Date of Award
Master of Arts in Psychology
Sixty-five African American women and 63 African American men completed research questionnaires examining beliefs about women of different ethnicities and income levels. Data were analyzed to determine if beliefs varied as a function of: participant gender, level of acculturation, and stage of racial identity; and on the basis of the target woman's ethnicity and income level. Data revealed that participants attributed more favorable descriptors to higher income targets regardless of ethnicity. Also, this study found that participants rarely used descriptors contained on inventories such as the Bern Sex Role Inventory (BSRI). Overall, the results suggest that prior research examining beliefs about ethnic groups is too simplistic because it fails to capture the multidimensionality of stereotypes. Similarly, much of the research literature may have little validity because researchers often fail to use empirically derived inventories, or when researching ethnic minorities, inventories developed and normed for members of these groups.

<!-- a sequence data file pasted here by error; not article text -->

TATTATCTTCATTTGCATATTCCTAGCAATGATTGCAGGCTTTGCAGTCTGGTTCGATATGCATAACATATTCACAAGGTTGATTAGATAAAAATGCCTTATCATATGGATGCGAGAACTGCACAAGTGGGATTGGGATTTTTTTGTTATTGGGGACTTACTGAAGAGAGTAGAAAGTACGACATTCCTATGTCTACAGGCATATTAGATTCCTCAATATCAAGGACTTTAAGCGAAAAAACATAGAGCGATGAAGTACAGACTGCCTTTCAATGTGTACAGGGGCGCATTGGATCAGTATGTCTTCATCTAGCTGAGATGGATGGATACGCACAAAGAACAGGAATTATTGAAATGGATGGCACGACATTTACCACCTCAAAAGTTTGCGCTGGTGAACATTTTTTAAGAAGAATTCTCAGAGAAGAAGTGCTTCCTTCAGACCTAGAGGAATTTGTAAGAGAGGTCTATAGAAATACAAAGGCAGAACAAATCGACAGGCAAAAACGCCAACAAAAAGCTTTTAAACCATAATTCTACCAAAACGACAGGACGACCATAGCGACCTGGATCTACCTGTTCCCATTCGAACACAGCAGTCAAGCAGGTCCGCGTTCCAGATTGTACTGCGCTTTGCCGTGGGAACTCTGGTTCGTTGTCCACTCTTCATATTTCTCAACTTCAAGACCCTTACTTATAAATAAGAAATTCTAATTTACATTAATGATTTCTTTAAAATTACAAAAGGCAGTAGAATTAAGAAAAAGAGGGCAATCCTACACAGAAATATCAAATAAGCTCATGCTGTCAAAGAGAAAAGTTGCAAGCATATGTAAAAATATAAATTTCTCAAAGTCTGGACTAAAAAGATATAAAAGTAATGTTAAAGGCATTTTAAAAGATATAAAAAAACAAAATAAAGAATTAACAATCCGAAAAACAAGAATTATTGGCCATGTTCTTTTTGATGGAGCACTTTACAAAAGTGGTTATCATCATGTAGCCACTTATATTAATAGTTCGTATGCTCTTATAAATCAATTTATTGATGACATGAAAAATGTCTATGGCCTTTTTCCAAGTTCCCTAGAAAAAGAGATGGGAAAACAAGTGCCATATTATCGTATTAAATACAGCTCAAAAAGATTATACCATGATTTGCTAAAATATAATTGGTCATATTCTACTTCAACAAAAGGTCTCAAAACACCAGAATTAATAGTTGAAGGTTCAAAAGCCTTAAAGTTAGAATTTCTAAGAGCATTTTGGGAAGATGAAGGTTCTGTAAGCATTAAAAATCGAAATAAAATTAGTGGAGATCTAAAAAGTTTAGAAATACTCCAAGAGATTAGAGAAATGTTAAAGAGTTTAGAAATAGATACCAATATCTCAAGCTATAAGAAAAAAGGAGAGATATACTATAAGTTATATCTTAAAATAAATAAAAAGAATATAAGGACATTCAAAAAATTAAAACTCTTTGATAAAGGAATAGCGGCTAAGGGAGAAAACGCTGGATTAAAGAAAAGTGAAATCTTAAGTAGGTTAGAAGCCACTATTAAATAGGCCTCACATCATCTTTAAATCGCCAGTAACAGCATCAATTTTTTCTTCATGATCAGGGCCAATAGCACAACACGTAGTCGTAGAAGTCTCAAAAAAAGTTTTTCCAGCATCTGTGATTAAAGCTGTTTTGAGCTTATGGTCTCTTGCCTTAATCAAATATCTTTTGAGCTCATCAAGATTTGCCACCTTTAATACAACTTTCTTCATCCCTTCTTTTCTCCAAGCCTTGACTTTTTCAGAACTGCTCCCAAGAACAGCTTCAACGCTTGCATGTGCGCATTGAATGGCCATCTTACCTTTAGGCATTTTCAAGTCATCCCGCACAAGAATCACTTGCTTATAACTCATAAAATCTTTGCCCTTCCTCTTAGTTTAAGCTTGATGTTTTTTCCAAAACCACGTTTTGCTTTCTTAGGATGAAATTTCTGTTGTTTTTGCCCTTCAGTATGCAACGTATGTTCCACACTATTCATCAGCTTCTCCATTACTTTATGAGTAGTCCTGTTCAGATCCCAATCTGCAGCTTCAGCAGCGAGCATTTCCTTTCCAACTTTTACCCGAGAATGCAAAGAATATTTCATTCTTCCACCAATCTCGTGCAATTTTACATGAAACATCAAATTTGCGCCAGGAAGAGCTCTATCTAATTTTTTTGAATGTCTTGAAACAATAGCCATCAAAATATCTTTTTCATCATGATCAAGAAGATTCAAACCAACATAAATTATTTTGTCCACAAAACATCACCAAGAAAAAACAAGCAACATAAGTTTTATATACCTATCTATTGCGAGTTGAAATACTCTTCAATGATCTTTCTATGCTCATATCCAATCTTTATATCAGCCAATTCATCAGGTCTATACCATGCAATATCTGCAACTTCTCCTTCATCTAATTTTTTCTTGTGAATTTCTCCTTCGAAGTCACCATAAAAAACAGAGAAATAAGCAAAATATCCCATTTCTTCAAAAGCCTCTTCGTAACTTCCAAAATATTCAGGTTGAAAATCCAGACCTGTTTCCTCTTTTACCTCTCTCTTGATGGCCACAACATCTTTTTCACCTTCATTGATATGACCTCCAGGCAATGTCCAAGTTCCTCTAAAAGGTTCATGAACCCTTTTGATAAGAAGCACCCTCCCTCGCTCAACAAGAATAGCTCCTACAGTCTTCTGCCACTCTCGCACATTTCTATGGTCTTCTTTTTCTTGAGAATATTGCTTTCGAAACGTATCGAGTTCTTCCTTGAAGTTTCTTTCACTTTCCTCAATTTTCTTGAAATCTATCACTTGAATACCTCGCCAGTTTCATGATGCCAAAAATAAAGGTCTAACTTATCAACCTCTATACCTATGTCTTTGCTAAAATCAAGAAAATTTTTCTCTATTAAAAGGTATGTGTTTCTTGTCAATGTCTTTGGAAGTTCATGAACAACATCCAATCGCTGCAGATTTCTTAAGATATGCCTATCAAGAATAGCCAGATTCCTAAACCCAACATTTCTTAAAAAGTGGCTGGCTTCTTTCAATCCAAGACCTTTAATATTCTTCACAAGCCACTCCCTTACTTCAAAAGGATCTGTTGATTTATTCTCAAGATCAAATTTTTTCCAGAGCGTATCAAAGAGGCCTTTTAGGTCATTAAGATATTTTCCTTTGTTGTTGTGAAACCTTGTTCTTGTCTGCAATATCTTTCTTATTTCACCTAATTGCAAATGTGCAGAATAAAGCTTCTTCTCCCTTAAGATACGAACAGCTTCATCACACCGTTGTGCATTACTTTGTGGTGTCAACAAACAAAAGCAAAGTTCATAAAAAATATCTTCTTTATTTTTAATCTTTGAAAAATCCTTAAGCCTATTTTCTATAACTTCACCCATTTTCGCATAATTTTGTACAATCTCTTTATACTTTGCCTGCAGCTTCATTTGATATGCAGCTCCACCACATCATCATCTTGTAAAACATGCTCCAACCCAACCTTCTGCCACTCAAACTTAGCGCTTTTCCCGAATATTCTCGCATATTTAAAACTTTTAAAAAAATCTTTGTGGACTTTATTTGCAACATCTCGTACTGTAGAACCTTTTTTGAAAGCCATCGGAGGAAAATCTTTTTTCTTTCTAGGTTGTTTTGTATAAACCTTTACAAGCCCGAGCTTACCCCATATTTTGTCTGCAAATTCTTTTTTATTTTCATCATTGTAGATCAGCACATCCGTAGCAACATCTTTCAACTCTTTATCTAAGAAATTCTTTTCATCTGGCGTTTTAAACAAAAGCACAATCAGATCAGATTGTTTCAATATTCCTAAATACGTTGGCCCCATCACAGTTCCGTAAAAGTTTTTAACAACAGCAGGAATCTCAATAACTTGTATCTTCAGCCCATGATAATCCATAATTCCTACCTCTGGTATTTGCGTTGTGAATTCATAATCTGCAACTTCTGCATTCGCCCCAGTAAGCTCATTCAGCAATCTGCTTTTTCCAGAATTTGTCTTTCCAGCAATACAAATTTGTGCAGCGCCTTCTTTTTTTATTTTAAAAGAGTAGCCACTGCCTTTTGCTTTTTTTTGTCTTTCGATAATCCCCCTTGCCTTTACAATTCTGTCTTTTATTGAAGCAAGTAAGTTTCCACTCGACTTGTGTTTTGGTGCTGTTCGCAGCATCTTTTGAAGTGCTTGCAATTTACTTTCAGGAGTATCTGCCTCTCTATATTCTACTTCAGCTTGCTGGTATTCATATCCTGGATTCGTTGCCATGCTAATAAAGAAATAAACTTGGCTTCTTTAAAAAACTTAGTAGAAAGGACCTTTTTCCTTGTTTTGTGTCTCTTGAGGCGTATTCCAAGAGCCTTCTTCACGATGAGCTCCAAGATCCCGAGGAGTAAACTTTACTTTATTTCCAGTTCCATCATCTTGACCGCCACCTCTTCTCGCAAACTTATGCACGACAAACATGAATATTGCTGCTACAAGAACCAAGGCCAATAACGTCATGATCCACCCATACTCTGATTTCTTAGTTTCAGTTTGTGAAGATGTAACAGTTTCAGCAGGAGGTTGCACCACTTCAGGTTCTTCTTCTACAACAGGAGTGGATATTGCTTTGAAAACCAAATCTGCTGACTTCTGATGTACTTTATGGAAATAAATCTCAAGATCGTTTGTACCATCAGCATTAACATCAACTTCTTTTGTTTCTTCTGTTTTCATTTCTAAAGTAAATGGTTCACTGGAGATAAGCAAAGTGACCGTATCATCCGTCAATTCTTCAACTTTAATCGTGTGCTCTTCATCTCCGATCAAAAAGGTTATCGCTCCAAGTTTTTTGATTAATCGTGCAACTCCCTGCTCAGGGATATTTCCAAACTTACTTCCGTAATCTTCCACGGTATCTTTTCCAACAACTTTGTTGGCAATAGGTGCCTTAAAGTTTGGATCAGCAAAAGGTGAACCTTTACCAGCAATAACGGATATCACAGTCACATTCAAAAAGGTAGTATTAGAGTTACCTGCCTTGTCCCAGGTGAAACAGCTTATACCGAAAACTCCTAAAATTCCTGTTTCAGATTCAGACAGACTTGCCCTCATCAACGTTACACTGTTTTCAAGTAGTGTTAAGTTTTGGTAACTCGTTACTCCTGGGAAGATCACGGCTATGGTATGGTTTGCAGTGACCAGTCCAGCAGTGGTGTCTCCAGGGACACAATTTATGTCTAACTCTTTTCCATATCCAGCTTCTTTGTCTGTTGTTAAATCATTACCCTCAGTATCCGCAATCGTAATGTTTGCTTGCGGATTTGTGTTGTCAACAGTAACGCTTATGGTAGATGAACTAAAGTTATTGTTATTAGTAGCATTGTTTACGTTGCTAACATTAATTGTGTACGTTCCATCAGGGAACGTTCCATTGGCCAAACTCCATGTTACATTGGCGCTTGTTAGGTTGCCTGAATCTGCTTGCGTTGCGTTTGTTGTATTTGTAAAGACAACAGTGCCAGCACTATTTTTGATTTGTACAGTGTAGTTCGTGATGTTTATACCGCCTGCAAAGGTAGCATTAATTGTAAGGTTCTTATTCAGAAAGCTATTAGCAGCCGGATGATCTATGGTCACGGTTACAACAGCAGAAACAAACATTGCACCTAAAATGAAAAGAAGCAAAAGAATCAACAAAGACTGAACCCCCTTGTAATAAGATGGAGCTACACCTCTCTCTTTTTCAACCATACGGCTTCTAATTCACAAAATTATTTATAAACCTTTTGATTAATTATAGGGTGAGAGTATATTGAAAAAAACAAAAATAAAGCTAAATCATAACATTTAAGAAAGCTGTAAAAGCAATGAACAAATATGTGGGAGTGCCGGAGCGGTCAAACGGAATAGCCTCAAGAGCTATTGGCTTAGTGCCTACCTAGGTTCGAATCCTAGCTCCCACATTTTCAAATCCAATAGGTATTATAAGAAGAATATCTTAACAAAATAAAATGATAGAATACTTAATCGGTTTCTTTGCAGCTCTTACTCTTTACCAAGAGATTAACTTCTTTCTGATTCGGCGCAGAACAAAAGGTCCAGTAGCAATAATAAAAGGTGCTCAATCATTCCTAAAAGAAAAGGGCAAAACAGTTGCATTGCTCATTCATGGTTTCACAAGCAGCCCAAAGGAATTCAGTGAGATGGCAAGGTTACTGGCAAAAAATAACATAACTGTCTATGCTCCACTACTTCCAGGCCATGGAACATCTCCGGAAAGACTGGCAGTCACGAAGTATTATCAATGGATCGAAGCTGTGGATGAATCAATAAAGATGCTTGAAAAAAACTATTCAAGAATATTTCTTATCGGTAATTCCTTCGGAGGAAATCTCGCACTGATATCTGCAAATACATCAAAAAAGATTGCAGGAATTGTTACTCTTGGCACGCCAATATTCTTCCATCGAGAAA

Jacob, Jean M., "Beliefs About Women Held by African American Women and Men Differing in Level of Acculturation" (2001). Open Access Master's Theses. Paper 1647.